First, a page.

(Walter Hill, 1996)
Early in his career, Hill was great at balancing genre pictures on the line right between arty abstraction and pulp detail. When he tries the same thing here, he miscalculates somewhat, meaning that Last Man Standing is a one-note trudge through the story of "Red Harvest" (actually credited as a remake of Yojimbo). The arty abstraction doesn't feel arty or interesting, the way it did in his classics two decades prior (The Warriors or Southern Comfort, say).
Instead this just feels like purest pulp, with Hill struggling to infuse it with some sort of poetry. That works to some extent in his film-making. Lloyd Ahern's beautiful dust-and-sunlight coppery photography and Ry Cooder's score are distinctively toned and make the film always worth watching and listening to. The action sequences are thunderous and cartoonish, with awesomely loud fusillades of gunfire filling the soundtrack while bodies tumble in slow motion through the air.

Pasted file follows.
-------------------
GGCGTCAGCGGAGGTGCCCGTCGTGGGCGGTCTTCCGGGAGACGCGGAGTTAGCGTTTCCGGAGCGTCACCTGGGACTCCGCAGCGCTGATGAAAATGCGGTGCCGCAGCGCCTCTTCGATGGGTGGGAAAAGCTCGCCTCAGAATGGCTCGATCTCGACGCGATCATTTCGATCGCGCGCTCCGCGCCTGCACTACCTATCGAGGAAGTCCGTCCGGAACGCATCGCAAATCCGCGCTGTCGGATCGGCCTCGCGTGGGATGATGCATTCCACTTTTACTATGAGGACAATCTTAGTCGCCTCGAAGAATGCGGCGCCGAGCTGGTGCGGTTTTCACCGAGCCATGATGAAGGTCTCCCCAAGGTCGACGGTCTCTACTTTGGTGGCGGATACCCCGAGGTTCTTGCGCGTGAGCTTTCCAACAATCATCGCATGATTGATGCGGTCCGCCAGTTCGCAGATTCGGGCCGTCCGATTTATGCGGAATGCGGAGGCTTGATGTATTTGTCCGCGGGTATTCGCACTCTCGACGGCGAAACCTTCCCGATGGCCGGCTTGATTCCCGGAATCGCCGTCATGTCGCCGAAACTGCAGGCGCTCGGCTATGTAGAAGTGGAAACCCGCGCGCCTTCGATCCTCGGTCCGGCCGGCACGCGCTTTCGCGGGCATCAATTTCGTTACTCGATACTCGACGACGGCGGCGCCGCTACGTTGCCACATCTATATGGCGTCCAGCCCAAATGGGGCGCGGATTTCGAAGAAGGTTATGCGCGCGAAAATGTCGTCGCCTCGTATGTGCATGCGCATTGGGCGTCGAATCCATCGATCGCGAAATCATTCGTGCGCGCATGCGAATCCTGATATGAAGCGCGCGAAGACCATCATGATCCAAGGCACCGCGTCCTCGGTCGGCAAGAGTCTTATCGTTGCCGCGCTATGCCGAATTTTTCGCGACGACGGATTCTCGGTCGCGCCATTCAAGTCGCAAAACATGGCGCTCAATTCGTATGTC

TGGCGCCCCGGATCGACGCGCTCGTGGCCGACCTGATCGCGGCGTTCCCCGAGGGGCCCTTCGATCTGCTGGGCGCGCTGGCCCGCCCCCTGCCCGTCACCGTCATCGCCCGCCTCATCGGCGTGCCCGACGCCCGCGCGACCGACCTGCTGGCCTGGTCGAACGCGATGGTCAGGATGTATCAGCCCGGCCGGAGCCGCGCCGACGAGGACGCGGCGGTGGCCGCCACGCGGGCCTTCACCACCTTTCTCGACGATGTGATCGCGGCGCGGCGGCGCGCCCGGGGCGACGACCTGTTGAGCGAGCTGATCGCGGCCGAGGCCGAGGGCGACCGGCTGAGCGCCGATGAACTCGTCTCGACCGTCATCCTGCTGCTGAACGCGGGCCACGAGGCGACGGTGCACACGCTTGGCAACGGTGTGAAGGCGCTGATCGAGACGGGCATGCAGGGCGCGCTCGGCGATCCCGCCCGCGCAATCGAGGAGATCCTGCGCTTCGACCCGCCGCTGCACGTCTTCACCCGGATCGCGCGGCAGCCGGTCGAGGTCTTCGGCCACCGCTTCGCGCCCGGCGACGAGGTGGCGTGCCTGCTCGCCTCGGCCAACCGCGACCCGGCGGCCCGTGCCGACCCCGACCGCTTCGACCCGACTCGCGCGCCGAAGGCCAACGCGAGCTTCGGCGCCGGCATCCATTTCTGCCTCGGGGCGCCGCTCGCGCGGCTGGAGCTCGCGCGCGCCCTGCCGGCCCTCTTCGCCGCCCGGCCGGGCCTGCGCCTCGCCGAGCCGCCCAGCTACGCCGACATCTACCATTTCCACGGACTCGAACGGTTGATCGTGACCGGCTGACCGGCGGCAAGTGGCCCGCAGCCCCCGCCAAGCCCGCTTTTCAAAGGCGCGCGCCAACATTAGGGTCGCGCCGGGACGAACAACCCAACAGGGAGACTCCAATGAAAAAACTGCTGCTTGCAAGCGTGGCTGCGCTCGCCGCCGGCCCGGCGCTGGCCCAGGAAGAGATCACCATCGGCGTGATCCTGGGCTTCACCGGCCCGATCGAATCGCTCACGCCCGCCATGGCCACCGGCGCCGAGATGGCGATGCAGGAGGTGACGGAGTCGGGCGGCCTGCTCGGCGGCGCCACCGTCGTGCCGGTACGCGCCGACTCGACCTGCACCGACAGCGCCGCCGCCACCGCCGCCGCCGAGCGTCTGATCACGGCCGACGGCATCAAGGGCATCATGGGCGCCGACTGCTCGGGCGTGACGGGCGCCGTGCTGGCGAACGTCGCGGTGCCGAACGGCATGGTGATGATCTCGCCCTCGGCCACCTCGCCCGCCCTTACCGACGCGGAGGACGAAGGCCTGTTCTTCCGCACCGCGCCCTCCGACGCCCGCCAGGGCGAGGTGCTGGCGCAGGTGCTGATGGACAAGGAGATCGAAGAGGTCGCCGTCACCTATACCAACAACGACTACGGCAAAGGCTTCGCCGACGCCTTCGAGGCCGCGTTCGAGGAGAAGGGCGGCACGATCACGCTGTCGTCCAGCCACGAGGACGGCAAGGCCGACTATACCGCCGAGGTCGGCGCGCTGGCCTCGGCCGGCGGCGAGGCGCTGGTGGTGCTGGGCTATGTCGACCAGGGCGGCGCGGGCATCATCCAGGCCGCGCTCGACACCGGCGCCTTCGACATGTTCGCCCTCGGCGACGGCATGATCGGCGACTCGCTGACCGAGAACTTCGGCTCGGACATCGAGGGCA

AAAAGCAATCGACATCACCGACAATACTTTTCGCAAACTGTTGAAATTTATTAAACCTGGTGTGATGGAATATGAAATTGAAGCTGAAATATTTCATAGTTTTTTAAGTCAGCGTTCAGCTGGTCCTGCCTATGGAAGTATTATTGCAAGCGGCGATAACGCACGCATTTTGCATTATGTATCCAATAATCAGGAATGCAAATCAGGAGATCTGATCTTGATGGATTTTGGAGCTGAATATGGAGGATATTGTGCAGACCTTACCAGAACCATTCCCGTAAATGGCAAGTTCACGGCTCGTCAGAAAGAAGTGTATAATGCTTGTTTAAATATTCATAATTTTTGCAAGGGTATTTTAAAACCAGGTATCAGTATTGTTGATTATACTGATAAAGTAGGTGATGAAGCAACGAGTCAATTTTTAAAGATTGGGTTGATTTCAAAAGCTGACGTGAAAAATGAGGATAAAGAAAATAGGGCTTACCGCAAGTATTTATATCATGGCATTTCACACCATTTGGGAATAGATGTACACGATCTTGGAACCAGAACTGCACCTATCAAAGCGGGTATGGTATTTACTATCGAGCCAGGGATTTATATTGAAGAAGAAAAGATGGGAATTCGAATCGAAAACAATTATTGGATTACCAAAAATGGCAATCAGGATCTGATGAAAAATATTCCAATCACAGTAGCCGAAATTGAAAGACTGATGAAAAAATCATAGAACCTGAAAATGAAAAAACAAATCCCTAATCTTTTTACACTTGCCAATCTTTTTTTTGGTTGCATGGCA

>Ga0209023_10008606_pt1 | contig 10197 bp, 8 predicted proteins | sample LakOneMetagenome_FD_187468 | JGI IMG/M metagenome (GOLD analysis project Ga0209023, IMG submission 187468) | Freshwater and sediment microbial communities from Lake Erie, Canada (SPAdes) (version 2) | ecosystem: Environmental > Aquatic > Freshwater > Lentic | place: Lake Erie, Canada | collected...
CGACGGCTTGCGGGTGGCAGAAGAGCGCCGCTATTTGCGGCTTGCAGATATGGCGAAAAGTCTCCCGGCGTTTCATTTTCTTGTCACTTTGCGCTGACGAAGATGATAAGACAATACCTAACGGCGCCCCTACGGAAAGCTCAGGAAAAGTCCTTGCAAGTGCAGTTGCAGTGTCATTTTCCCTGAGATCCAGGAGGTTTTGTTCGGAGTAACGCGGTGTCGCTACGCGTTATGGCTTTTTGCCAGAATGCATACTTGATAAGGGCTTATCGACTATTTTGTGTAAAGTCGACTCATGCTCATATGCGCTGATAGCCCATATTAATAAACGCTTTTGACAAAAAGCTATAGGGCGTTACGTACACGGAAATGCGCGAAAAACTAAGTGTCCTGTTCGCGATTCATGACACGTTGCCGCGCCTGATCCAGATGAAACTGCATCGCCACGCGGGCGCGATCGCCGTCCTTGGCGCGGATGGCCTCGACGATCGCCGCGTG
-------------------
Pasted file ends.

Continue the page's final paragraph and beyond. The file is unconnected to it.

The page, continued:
But the script is less successful. Bruce Willis is minimalist and cool as John Smith, a gunman trying to work both sides against each other in a prohibition-era Texan border town, but his hard-boiled narration is leaden and dull, and the tough guy dialogue feels rote and second-hand, without any sparkle or wit, so that he feels a bit like a strong star performance without a strong film around him, or even a strong character to play. In the past, Hill has dealt - well - with archetypes, but here he is dealing with sketches, and the difference is telling.
Other good actors - like Christopher Walken and David Patrick Kelly - enliven things as twitchy gangsters, but for all it's action and incident, Last Man Standing never really takes off. It's minor Hill, and while that means it's still worth a watch, it's frustrating seeing such a master in such a low gear.